By day as ships drew abreast of the Smalls Lighthouse, plowing their way to or from Liverpool in the Irish Sea, skippers and helmsmen waved cheerfully at the tower, sure of a friendly response from one or both of the men who tended the light.
Even in the terrible winter of 1798 when the biggest ships were tossed like corks by waves of terrific size, sailors spared a moment to greet the watchers whose vigil for the past 25 years had made their journeys safer.
But one day, when both keepers should have been safe and warm inside the tower, one man was out on the gallery. Men from a passing ship waved and wondered idly why the man on the Smalls Lighthouse did not reply. On the return journey a few nights later the light shone brightly and, silhouetted against the beam, was the man, crouching against the rail, motionless.
In port sailors remarked on the unusual behavior. Inevitably a newspaper heard of their story and published the gist of it and the authorities wondered if something strange had happened at the Smalls Lighthouse.
The light, perched on six huge baulks of timber and three iron pillars, was the first to be built on that dangerous coast. Like several other lights of the period it was built for private profit, which came from dues charged on ships that passed to and fro.
Financed by a Liverpool businessman, John Phillips, it was built by a Mr Whitesides who, to demonstrate his faith in its stability, spent the whole of the first winter tending the light in the tiny chamber.
Afterwards two men were appointed to trim the light and for years all went well. Despite its apparent flimsiness the Smalls Lighthouse withstood the fury of sea and storm surprisingly well, although the keepers had other worries.
For weeks, sometimes a month or more, they were cut off from contact with the mainland. Whitesides’ method of sending messages in bottles had already proved useless. Replies came, often from distant places, but weeks too late to be of any use. Food and fresh water supplies were apt to run low. So far the men had never run short of precious fuel for the light, but there were other hazards — those of sickness and death.
Boats tried to reach the Smalls lighthouse with fresh supplies and a relief team, but many times had to return to port when landings proved too dangerous.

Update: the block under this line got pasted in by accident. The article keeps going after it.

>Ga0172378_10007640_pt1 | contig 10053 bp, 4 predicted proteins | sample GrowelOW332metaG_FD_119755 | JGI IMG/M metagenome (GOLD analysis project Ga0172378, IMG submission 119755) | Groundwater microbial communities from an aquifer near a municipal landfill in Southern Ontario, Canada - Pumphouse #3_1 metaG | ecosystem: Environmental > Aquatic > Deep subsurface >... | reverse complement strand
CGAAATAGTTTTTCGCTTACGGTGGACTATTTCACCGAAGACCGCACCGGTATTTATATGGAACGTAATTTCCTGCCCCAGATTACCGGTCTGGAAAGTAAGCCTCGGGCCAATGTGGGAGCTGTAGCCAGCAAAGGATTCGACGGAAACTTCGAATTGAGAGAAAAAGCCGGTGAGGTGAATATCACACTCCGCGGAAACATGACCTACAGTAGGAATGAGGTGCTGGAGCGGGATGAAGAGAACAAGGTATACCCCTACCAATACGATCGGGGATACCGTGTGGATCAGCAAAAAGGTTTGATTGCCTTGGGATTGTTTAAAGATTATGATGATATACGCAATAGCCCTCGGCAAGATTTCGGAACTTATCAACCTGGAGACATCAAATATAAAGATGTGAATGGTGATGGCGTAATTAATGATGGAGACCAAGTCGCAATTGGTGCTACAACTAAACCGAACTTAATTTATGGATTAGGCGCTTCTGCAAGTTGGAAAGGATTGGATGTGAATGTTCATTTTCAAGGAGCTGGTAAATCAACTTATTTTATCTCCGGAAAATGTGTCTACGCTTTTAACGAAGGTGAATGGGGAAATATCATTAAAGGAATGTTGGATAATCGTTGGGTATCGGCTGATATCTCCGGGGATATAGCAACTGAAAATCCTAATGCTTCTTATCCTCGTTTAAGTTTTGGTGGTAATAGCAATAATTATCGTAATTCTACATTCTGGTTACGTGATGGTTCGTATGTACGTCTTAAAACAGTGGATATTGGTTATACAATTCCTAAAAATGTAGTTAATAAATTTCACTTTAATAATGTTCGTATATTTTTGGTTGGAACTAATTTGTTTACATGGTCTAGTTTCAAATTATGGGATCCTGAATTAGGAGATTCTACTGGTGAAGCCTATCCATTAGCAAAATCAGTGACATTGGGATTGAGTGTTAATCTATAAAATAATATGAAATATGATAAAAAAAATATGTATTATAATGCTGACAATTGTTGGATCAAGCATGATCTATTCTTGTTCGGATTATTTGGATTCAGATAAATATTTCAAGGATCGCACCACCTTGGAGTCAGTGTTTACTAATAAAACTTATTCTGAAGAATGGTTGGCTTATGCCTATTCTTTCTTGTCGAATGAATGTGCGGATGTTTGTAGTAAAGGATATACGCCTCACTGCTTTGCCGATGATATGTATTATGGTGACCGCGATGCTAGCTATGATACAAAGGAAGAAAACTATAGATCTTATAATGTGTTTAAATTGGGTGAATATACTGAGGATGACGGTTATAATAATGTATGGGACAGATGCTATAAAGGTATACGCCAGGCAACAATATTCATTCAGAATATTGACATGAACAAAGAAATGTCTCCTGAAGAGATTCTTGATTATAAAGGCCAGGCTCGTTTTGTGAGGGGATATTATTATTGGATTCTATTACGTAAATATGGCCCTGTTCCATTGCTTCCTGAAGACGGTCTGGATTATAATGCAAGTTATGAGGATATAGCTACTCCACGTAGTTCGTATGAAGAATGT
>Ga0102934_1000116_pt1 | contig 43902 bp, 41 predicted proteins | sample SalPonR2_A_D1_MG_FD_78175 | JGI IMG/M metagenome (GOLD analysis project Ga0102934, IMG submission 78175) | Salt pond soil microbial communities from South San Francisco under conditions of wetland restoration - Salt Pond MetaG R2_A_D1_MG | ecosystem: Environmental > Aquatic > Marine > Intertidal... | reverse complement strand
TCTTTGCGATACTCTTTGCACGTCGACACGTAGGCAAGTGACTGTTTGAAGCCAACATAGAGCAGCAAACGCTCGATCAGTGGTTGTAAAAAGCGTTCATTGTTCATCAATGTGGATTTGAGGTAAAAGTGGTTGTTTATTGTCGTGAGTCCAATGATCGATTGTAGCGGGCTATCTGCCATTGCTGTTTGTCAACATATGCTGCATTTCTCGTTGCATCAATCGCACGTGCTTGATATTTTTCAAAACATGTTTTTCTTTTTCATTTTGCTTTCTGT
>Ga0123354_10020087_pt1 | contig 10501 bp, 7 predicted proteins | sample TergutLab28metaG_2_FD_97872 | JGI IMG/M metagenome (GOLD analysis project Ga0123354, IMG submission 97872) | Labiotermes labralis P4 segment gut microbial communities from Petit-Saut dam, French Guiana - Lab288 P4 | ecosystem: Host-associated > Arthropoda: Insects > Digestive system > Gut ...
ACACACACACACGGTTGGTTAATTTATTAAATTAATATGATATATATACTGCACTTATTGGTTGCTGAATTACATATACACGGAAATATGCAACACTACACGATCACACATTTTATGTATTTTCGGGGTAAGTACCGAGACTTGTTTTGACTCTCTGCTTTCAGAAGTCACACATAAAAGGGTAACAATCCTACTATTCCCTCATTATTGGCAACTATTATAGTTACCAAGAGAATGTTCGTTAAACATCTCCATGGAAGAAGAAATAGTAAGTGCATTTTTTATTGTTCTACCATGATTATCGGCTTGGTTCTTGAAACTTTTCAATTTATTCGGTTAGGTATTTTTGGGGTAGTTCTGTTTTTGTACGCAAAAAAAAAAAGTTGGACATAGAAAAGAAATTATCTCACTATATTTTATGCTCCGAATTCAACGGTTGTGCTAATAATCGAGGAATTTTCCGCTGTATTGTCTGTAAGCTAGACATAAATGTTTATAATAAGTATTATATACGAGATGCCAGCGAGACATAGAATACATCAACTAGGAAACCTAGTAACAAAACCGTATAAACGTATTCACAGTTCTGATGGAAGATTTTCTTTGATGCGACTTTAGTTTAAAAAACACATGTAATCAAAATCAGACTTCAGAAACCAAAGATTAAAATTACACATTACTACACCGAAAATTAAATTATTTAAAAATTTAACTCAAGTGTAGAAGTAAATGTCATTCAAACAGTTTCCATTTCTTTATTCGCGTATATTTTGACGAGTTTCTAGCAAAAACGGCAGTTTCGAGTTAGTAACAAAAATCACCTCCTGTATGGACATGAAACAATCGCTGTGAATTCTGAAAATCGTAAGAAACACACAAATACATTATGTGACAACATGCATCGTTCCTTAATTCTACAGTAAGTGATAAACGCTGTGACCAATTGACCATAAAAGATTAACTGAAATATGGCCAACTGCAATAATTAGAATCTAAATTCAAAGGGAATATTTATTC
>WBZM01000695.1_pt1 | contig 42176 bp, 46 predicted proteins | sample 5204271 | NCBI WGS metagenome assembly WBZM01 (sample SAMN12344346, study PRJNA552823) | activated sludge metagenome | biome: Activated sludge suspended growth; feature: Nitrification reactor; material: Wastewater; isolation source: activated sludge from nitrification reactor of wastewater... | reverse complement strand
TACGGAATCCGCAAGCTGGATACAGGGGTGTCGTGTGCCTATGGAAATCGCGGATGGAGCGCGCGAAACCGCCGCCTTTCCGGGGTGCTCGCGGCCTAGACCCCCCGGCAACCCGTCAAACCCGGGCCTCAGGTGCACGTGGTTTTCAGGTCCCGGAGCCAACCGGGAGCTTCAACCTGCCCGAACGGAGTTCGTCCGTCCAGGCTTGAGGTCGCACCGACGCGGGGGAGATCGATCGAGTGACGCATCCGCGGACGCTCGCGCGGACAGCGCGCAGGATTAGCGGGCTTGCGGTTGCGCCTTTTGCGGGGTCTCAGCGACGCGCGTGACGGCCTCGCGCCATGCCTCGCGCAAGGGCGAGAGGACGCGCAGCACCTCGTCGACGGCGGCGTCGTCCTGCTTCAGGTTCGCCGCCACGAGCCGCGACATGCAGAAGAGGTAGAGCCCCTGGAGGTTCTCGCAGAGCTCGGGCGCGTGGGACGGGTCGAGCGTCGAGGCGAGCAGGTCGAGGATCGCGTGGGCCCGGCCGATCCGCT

In the winter of 1798 the worst weather within living memory now struck the expanse of sea now known as ‘Area Lundy‘. The Smalls lighthouse still burned after dark, no matter how vile the weather, in blinding sleet and snow, and numerous crews saw the figure of the man, always crouching, never moving, on the gallery beneath the light — and above him flew a distress signal.
Local people offered prayers in church for the safety of the Smalls lighthouse keepers and whenever the storm had abated a boat immediately set out for the Smalls. Always they turned back to report that the man on the gallery was still there.
At last the weather changed and at once a crew set out to investigate. They came away with two men, one alive and half mad, the other dead, a three-month old corpse.
They reported what they had learned in the towers. One of the keepers had been taken ill in the early days of the storm and, despite his colleague’s efforts, had died.
The survivor then faced a terrible dilemma. Should he sew up his friend in a tarpaulin and tip him from the Smalls’ lighthouse gallery into a watery, wave-lashed grave? If he did so he might easily be accused of murder and, in the absence of the body, be sentenced to death. There was only one way to avoid suspicion and possibly the gallows; lash the dead man to the gallery so that all passing ships could see him.
That was the macabre asnwer to the mystery. For weeks, the lonely survivor, growing steadily more demented, shared the tower with a corpse.
The corpse that, to passing ships, seemed exactly like a stalwart and conscientious lighthouse keeper, forever crouched by the isolated light he refused to leave.